Sept. 5 (Bloomberg) -- Poland will overshoot its 2012 budget-deficit target as the European Union’s biggest eastern economy slows to its weakest pace in three years amid the euro region’s debt crisis.
Prime Minister Donald Tusk’s government now expects a shortfall of 3.5 percent this year, compared with a previous goal of reducing it to within the EU’s limit of 3 percent, Finance Minister Jacek Rostowski told a news conference Warsaw today.
“Now that we know what’s happening with growth, it won’t be possible,” Tusk said at the briefing, which came after the government approved a 2013 draft budget yesterday that lowered the forecast for growth. Poland’s fiscal reputation remains “satisfactory” and financial stability is the priority, the premier said.
Tusk, 55, must weigh EU deficit demands against concerns that further spending cuts may damp growth in the nation of 38 million people, whose gross domestic product per capita is 40 percent below the 27-nation bloc’s average. Austerity measures to tackle the debt crisis helped suffocate growth in EU nations from Romania and Spain.
Poland’s central bank kept borrowing costs today at the highest level since 2009, even after the economy slowed to 2.4 percent in the second quarter from a year earlier, down from 3.5 percent in the January-March period. The zloty retreated to a six-week low, sliding to 0.3 percent at 1:50 p.m. in Warsaw.
Gross domestic product will rise 2.2 percent instead of a previously forecast 2.9 percent, according to a 2013 draft budget. Employment will grow 0.2 percent, wages will increase 1.9 percent and inflation will average 2.7 percent, it said.
Tusk has said he will give a parliamentary speech, probably next week, to outline measures aimed at tackling threats to the economy. The government has said it’s sticking to a 2.5 percent growth target for 2012, down from last year’s 4.3 percent.
Next year’s central budget deficit will total 35.6 billion zloty ($10.7 billion), 600 million zloty more than planned for this year, the government said yesterday. The general shortfall, which includes all state expenses and is the measure monitored by the EU, wasn’t revised from 2.2 percent of output.
Keeping the 2.2 percent goal for 2013 would “mean we end up next year with zero growth or even a recession,” said Jakub Szulc, a member of Tusk’s Civic Platform who sits on Parliament’s Public Finances Commission.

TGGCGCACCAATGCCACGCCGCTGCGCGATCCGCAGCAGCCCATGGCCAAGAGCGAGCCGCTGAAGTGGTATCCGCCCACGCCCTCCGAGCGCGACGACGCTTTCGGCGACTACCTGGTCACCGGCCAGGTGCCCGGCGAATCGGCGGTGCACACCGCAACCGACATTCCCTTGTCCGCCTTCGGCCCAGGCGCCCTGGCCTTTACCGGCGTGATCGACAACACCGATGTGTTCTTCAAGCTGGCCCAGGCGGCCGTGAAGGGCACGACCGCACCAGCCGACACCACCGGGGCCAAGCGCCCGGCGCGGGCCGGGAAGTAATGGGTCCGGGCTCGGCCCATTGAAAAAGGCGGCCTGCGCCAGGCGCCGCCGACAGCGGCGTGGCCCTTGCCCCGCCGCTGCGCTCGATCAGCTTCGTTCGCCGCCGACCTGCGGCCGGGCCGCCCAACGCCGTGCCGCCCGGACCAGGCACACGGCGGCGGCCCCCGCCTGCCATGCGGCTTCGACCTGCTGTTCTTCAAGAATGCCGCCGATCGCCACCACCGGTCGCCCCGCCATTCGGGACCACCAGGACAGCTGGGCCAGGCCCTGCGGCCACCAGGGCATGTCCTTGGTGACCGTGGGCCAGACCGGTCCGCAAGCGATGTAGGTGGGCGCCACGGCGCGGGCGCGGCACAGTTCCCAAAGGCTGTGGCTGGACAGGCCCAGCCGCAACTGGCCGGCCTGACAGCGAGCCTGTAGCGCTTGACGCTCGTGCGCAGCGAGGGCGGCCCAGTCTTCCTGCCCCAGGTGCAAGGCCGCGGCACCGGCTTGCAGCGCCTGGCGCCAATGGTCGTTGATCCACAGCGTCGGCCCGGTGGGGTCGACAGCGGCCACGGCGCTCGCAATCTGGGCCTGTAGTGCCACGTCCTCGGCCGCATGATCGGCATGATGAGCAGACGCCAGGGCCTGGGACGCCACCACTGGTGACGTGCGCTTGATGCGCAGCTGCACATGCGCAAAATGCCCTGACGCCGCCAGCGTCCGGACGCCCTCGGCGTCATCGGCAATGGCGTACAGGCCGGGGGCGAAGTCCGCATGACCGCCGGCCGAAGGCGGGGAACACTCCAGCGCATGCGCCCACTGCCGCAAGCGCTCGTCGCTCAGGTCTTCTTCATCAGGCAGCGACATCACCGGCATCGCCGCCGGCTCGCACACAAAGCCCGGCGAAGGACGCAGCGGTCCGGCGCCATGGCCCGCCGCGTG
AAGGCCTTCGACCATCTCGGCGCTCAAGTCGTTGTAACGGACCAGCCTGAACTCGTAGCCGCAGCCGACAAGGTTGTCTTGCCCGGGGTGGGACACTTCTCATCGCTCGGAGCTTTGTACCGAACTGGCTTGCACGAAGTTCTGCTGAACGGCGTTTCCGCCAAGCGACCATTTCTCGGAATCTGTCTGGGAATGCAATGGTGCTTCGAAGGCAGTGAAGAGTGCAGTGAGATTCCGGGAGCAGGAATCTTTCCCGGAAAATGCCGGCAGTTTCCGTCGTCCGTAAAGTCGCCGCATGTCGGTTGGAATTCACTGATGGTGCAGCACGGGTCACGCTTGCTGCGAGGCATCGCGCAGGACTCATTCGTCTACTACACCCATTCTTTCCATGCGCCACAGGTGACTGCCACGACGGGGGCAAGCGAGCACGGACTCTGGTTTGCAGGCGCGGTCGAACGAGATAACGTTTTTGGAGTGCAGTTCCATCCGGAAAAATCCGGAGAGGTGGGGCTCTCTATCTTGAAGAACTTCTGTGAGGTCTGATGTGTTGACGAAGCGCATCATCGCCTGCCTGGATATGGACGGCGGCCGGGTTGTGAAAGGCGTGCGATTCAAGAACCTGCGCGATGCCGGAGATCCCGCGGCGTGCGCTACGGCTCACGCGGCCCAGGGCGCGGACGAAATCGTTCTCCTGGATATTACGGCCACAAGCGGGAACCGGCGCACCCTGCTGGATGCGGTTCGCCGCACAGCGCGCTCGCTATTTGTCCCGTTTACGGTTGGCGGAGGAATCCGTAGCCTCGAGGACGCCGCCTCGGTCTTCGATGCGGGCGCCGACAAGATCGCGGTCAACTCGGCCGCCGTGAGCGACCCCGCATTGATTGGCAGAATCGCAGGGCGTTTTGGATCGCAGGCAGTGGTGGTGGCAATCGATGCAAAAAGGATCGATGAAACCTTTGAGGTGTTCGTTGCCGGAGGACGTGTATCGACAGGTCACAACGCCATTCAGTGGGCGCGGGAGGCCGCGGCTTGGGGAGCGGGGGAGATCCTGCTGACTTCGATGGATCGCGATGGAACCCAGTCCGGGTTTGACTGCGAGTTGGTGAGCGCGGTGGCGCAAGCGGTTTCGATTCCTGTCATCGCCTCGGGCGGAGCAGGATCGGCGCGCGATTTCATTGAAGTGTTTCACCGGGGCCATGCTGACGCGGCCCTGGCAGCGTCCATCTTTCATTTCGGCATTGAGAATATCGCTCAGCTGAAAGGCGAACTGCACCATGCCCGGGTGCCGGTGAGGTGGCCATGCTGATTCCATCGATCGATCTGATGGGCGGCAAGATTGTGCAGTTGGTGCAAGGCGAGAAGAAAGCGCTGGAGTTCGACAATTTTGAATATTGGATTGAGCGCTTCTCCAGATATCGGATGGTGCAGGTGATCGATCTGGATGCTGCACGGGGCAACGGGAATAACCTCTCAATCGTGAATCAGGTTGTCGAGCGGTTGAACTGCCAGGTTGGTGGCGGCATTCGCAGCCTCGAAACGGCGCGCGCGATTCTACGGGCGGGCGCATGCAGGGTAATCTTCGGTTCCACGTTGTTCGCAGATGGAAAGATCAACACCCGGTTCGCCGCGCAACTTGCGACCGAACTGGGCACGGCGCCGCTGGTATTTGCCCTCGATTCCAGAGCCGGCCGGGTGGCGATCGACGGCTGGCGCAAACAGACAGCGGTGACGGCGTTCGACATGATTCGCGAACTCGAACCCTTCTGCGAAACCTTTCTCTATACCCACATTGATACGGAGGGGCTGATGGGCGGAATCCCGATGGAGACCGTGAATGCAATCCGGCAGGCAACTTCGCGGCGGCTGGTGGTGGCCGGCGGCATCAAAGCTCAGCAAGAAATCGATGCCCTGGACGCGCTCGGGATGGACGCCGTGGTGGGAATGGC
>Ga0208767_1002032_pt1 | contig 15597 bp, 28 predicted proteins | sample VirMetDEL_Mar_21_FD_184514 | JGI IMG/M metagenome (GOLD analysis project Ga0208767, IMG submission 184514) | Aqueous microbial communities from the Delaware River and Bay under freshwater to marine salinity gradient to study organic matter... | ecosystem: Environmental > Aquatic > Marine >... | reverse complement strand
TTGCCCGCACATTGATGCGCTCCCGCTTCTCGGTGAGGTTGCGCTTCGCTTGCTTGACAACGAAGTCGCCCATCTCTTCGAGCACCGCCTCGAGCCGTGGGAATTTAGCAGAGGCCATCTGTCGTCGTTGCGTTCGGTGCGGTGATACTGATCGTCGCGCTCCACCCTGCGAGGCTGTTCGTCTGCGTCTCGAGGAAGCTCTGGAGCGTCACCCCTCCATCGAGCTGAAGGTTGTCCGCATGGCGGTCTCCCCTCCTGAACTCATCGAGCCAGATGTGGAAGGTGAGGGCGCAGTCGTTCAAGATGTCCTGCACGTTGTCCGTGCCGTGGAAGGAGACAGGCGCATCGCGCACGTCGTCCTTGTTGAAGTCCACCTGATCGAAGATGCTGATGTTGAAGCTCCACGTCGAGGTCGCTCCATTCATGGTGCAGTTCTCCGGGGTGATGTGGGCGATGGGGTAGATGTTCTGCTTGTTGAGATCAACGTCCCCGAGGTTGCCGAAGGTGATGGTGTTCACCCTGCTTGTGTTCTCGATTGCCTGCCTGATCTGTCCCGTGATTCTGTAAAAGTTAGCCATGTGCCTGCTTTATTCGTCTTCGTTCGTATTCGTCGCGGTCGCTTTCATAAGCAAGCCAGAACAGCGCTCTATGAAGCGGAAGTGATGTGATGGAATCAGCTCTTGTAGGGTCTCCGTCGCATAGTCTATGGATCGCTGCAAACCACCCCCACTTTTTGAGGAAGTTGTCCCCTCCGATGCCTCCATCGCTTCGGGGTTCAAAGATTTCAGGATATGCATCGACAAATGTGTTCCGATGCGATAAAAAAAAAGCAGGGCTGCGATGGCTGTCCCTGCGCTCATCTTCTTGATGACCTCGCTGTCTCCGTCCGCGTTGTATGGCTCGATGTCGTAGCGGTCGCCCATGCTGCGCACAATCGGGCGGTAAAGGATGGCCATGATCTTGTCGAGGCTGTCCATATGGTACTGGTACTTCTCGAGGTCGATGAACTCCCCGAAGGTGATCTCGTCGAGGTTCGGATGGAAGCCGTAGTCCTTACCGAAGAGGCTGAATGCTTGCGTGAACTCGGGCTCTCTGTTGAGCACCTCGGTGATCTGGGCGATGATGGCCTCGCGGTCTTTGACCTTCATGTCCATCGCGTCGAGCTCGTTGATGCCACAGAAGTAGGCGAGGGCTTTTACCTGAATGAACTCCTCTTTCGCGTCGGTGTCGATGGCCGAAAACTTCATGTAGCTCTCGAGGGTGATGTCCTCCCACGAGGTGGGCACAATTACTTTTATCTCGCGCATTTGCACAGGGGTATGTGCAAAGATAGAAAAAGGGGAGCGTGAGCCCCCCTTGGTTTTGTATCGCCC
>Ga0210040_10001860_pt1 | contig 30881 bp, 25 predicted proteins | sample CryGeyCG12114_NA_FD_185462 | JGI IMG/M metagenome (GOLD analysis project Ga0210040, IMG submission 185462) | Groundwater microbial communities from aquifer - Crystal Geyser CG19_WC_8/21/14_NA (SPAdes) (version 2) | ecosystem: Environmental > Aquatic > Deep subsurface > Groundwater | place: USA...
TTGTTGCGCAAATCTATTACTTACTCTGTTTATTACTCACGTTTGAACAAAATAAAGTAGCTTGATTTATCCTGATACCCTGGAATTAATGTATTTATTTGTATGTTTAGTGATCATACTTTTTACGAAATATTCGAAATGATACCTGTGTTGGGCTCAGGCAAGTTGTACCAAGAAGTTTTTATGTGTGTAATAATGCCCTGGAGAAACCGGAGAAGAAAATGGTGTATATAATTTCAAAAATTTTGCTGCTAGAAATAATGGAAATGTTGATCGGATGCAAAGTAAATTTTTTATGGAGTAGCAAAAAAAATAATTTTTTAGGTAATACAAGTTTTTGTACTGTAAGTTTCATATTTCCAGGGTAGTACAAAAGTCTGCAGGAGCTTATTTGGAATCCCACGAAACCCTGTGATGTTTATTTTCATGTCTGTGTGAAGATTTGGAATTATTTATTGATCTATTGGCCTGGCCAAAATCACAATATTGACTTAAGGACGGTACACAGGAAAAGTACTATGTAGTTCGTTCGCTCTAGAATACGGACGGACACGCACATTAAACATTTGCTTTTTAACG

“We can’t drop the long-term goal for a 1 percent deficit in 2015, but next year’s plan obviously needs to be adjusted,” Szulc said by phone from Warsaw yesterday. “Foreign investors will understand this because it’s growth that matters for the international credibility of countries these days.”
The European Commission, the EU’s executive arm, has given Poland until the end of this year to cut the deficit to 3 percent from 5.1 percent last year and 7.8 percent in 2010.
Failing to do so may cost the country access to development grants that totaled 67 billion euros ($84 billion) and added an average of 1 percentage point per year to gross domestic product in the seven years through 2013. Rostowski said today he expects Poland to exit the EU’s so-called excessive deficit procedure.
The Brussels-based commission forecasts the economy will grow 2.7 percent in 2012, the most in the EU. The expansion slowing next year to less than the 1.6 percent rate posted in 2009, when Poland was the only EU member to avoid a slump, “can’t be ruled out,” Maja Goettig, a member of Tusk’s Council of Economic Advisers, said by phone on Aug. 31.
“There is room to reduce which, if necessary, I’m sure we’ll utilize,” Narodowy Bank Polski Governor Marek Belka told Bloomberg Television in a weekend interview during at a meeting of central bankers and economists in Jackson Hole, Wyoming. Belka will hold a press conference at 4 p.m. in Warsaw to comment on today’s rate decision.
Tusk, who began his second term in October, doesn’t face any immediate political threats to his coalition, which has a four-seat majority in parliament. The current legislature’s term ends in three years.
Still, 64 percent of Poles are increasingly concerned about the economy’s future, up 5 percentage points from July, according to an Aug. 14-23 poll of 1,011 people by Warsaw-based researcher CBOS. No margin of error was given.
‘I dont think this undermines the credibility of policies overall given the current environment,’’ Benoit Anne, an emerging-markets strategist at Societe Generale in London, said about the budget overshoot. “I am happy to give them a break on that one.”
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